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Multiple Sclerosis
Facts, Disease Nutritional Support Strategies

Multiple Sclerosis Facts and Statistics

Leonard Flynn of Morganville, New Jersey, considers himself lucky. Diagnosed with multiple sclerosis (MS) in 1988, the organic chemist believes he is healthier now than he has been in years. To prove it, he climbed Mount Scenery, a peak on the island of Saba in the West Indies that has more than 1,000 stony steps cut into its steep side. "If there's one thing that people with MS have problems with, it's steps," he says. "I wouldn't have been able to do that earlier."

He attributes his improved health to a low-saturated-fat diet that some studies suggest slows the course of this disease. He also takes the same antioxidant nutrients thought to protect against cancer and heart disease: vitamins C and E, selenium, and beta-carotene, the yellow pigment found in carrots, cantaloupe and other orange and yellow fruits and vegetables. Plus he eats lots of fatty fish, mostly sardines, salmon and water-packed tuna, [Note: foods that are high in essential fatty acids] and relies on cold pressed sunflower oil and safflower oil for additional fat. [excerpt from the book "Healing with Vitamins" by the Editors of Prevention]

Multiple Sclerosis is a progressive disease caused by the gradual destruction of the myelin sheath that surrounds the nerve cells in the brain and spinal cord. Symptoms range from numbness and tingling to paralysis and incontinence. Symptoms may be active briefly and then resume years later. Attacks vary considerably in severity and frequency from person to person.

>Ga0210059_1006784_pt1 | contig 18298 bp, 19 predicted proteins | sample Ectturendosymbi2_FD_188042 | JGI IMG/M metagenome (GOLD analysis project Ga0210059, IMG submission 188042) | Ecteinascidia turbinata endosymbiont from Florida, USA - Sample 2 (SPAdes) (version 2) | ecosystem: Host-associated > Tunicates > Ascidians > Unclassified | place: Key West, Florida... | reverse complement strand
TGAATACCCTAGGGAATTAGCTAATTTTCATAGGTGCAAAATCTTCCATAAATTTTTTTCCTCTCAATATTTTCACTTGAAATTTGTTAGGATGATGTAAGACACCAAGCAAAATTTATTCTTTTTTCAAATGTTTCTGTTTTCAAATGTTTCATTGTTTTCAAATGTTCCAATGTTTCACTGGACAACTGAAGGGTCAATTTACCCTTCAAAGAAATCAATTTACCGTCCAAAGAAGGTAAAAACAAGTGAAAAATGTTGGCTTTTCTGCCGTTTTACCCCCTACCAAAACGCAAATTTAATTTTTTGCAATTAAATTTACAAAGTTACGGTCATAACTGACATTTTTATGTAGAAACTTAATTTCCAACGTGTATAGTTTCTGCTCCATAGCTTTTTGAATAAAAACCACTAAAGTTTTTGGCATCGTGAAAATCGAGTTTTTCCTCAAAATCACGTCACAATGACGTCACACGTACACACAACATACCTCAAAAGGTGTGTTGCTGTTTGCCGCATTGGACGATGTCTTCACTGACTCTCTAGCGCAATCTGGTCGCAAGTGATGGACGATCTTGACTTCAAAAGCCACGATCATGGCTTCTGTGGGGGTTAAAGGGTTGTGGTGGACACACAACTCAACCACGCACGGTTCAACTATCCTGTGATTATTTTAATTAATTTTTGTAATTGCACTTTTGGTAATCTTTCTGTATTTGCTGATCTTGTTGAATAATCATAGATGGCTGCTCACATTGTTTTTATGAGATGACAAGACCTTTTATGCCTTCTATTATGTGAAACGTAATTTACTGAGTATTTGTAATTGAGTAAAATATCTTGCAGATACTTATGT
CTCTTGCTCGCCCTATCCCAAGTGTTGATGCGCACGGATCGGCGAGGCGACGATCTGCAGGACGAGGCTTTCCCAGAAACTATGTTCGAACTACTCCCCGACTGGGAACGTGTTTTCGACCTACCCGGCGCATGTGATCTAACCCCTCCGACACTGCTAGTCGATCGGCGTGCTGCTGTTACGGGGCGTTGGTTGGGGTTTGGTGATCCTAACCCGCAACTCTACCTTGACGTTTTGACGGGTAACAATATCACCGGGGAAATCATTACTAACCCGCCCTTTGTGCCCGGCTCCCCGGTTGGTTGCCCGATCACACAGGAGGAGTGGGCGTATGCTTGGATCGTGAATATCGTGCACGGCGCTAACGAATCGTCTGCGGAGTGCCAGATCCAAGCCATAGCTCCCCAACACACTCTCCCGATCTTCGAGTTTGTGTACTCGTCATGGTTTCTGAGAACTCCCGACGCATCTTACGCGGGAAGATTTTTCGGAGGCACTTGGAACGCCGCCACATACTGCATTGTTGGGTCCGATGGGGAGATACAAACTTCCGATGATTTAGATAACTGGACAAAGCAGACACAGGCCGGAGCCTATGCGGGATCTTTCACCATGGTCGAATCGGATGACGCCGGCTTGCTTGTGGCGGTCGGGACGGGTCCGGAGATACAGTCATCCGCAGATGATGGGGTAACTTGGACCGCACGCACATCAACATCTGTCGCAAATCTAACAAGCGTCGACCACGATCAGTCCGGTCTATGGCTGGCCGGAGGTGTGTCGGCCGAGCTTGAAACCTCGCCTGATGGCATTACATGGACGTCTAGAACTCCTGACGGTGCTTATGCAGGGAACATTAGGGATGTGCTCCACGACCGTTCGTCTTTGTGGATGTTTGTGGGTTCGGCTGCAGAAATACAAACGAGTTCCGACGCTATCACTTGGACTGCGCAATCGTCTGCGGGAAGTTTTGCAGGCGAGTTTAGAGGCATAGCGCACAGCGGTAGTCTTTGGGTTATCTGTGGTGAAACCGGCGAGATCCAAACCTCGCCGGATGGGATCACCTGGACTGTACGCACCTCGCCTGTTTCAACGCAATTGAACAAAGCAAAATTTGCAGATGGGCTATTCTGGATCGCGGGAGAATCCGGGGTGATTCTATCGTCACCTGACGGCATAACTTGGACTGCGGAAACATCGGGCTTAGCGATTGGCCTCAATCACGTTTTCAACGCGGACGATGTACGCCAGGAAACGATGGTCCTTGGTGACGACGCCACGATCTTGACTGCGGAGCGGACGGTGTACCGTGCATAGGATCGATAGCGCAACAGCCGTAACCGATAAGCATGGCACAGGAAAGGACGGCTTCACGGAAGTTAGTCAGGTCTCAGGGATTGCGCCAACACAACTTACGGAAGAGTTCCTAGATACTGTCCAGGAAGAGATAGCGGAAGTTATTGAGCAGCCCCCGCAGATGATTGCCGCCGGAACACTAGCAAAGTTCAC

MS has strong genetic association since relatives of affected people are eight times more likely than others to contract the disease. The cause of MS remains unknown, but the most widely accepted cause is thought to be an autoimmune disorder; where the body defense system treats the myelin in the central nervous system as foreign, and gradually destroys it. The condition has strong genetic association since relatives of affected people are eight times more likely than others to contract the disease. Also, women are slightly more at risk of having MS than men. Sixty percent female versus forty percent male. About two-thirds of MS cases have an onset between ages 20 and 40.

The demyelination that occurs in MS has also been seen to be caused by certain viral infections, although a viral cause for MS is still highly debated.

Environment also appears to make a difference. High altitude areas, both the northern and southern hemispheres, seem to have the highest frequency of MS patients. There were 50 to 100 cases per 100,000 in the higher latitudes and only 5 to 10 cases per 100,000 in the tropics [Agranoff, et al. "Diet and the Geographical Distribution of Multiple Sclerosis." Lancet. V.2. (1974) p.1061-1066.

Since there is no cure, patients should adopt a positive outlook. Certain drugs may be prescribed to alleviate acute symptoms, but the side effects of these drugs make long-term usage dangerous.

A significant number of people with MS have some degree of malabsorption. A significant number of people with MS may have some degree of malabsorption. In one study, forty two percent of MS patients were shown to have fat malabsorption, forty two percent were shown to have high levels of undigested meat fibers in their feces, twenty- seven percent had abnormal sugar absorption, and twelve percent had malabsorption of vitamin B12. [Gupta, et al. "Multiple Sclerosis and Malabsorption." American Journal of Gastroenterology v.68. (1977) p.560-566]. Malabsorption is an important factor since it can cause multiple subclinical nutrient deficiencies even when dietary intake is carefully executed.

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Multiple Sclerosis Nutritional Support Strategies

Effective help is available now for people with Multiple Sclerosis. The traditional approach is medications and physical therapy, but now a massive amount of nutrient research validates the effect diet and supplements can have for the body to heal. Lifestyle changes can also make a big difference.

Our Nutrient Associations, Lifestyle Changes, Medical Options and Precautions provides many of these alternatives for the management of multiple sclerosis.

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